Right now, this piece is in the lead for my best example of “… and, a pony” wishful thinking for 2013. And it’s only mid-January.
Sauer has labeled buyouts such as Auburn’s $7.5 million goodbye package given banished head coach Gene Chizik in November “shameful.” As the president of the North American Association of Sports Economists, he carefully tracks coach salary trends, which seem at odds with the academic mission of universities.
“We’re getting close to that, if we’re not already there,” said Sauer, 56.
He blames a “non-cooperative competitive equilibrium.”
The professor’s explanation: “Given the rules of the game, (Nick Saban) is getting paid roughly market value. The rules of the game are the problem. The demand is there to compete and to win, so you have to go out and compete to win, so that bids up the price for things.”
College head coach salaries wouldn’t be so out-of-control with a salary cap applied by the NCAA or conferences.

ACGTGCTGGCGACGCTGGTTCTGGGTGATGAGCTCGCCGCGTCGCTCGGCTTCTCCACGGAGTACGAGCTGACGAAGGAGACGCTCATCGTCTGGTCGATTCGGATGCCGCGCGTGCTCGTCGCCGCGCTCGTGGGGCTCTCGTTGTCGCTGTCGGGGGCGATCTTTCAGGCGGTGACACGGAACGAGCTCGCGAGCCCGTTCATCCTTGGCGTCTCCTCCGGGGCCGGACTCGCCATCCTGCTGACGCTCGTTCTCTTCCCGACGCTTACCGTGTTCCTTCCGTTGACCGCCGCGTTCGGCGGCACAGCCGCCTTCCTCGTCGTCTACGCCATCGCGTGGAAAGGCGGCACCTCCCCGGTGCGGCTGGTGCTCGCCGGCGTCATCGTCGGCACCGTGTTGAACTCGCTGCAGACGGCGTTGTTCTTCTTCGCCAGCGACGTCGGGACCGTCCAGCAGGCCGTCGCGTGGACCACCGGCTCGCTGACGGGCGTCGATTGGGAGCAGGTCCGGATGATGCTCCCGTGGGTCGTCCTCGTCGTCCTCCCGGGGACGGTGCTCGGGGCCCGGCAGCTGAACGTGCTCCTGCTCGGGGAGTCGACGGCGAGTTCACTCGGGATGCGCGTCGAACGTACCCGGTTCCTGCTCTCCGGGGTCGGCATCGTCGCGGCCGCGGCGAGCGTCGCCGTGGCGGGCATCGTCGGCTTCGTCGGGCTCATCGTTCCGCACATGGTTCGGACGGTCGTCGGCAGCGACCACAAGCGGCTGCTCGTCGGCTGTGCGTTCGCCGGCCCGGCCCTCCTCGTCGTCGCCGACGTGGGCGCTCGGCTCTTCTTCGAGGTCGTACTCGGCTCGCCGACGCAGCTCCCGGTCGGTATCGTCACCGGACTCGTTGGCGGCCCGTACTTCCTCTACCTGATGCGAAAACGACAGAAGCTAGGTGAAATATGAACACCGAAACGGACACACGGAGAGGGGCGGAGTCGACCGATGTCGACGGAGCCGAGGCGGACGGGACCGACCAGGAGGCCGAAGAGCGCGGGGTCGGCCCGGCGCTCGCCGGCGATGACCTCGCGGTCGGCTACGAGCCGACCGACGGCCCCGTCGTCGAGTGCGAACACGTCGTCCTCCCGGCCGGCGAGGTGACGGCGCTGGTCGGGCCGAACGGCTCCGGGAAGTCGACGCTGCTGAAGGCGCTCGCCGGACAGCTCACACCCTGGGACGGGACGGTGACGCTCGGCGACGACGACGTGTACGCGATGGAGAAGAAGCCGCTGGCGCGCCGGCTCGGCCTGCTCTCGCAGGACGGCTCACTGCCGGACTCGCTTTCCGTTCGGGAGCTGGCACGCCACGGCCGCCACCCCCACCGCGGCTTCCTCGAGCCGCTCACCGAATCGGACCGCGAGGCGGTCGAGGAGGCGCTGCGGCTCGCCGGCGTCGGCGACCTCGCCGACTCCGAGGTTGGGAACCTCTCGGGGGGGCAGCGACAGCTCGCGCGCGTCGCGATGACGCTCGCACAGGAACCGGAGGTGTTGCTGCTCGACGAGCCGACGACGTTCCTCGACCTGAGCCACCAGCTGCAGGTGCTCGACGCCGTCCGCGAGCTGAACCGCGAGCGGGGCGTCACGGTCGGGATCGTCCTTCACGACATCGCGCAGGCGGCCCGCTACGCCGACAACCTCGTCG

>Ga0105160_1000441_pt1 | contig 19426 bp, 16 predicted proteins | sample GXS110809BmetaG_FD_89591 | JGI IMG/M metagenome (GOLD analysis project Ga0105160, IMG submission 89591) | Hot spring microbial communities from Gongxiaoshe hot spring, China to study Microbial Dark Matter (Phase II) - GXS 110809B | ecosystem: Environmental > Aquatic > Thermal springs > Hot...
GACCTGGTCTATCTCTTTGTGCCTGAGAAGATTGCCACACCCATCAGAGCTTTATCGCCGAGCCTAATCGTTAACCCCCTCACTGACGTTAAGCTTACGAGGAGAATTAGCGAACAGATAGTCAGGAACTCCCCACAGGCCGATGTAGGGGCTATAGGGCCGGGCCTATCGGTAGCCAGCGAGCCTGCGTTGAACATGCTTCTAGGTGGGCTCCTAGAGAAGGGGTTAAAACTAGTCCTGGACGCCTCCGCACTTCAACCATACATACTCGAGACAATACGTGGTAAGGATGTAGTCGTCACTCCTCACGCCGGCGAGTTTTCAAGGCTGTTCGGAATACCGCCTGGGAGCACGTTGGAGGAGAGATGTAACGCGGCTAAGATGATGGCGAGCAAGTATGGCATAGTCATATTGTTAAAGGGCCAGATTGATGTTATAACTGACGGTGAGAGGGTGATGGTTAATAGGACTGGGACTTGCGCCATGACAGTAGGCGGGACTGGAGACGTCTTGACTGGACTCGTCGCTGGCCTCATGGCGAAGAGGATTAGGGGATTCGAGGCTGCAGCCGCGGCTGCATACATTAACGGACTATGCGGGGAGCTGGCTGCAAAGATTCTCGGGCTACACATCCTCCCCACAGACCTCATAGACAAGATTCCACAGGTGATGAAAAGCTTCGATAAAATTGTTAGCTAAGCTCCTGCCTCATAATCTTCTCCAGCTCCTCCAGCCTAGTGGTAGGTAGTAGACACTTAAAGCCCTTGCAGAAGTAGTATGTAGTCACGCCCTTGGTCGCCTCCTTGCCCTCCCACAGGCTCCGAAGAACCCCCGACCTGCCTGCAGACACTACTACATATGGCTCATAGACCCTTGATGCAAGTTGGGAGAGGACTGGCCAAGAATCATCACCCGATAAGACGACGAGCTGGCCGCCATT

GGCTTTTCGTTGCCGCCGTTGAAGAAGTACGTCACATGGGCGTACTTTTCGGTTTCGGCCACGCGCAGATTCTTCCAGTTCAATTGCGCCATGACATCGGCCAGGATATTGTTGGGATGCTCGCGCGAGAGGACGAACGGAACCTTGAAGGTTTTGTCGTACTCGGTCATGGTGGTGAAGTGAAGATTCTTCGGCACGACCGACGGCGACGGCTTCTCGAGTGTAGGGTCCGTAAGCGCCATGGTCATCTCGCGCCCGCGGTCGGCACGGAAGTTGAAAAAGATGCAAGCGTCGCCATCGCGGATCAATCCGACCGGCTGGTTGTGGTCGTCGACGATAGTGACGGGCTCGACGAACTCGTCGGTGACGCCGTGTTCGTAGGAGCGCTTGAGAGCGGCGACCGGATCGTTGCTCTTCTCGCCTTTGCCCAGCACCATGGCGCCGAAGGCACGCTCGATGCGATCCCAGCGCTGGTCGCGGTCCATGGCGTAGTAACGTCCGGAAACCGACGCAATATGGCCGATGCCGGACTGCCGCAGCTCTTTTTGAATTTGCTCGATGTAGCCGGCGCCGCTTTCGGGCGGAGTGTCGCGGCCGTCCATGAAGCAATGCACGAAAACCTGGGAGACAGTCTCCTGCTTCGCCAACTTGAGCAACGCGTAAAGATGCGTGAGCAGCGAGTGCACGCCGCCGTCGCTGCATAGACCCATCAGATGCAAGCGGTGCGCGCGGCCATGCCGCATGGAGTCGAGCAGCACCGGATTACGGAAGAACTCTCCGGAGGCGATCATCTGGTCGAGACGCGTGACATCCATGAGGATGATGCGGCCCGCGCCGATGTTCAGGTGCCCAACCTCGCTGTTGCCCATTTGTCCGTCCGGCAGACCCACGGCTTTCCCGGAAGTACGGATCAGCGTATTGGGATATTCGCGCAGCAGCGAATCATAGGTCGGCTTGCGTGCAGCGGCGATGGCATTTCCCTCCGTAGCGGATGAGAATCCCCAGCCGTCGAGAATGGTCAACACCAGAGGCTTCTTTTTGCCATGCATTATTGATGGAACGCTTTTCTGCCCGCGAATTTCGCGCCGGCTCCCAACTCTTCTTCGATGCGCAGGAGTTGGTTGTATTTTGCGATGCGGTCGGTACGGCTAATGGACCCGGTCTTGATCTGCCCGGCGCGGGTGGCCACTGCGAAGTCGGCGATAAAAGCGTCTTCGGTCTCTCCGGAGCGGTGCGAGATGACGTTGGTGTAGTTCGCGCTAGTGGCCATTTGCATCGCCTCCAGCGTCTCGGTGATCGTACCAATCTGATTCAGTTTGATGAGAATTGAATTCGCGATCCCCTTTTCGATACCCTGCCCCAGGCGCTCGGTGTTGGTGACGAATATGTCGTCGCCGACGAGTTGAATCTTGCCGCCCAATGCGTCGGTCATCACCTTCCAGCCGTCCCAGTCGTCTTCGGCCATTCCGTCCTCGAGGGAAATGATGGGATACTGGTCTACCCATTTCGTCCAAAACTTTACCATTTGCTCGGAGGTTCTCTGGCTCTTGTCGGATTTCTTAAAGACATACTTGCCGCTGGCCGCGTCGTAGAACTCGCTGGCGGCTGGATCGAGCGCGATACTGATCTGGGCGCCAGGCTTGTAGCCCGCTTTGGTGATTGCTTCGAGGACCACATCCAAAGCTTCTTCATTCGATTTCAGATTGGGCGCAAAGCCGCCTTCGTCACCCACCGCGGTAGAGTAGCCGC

A Rice vs. Idaho national championship game is more likely.
“(Schools) can’t cooperate like the NFL because it would be illegal,” Sauer said. “The NCAA is cornered by competitive forces and anti-trust law. When the NCAA tried to put in rules which attempted to restrict pay to (basketball) assistants, they were sued and lost.”
Damn it! If only the courts weren’t so short-sighted, the schools could keep all that money that
Jimmy Sexton is squeezing out of them they’re overpaying coaches and use it to… to… well, I don’t know. Maybe let Michael Adams invite a few more folks to a bowl game.
If a school doesn’t want to pay an absurd salary to a coach, nobody, not even Sexton, is holding a gun to its head forcing it to do so. That’s the marketplace at work. And eventually, if you make enough dumb decisions, you’ll be forced to cut back on your spending. Unless you’re Maryland, that is.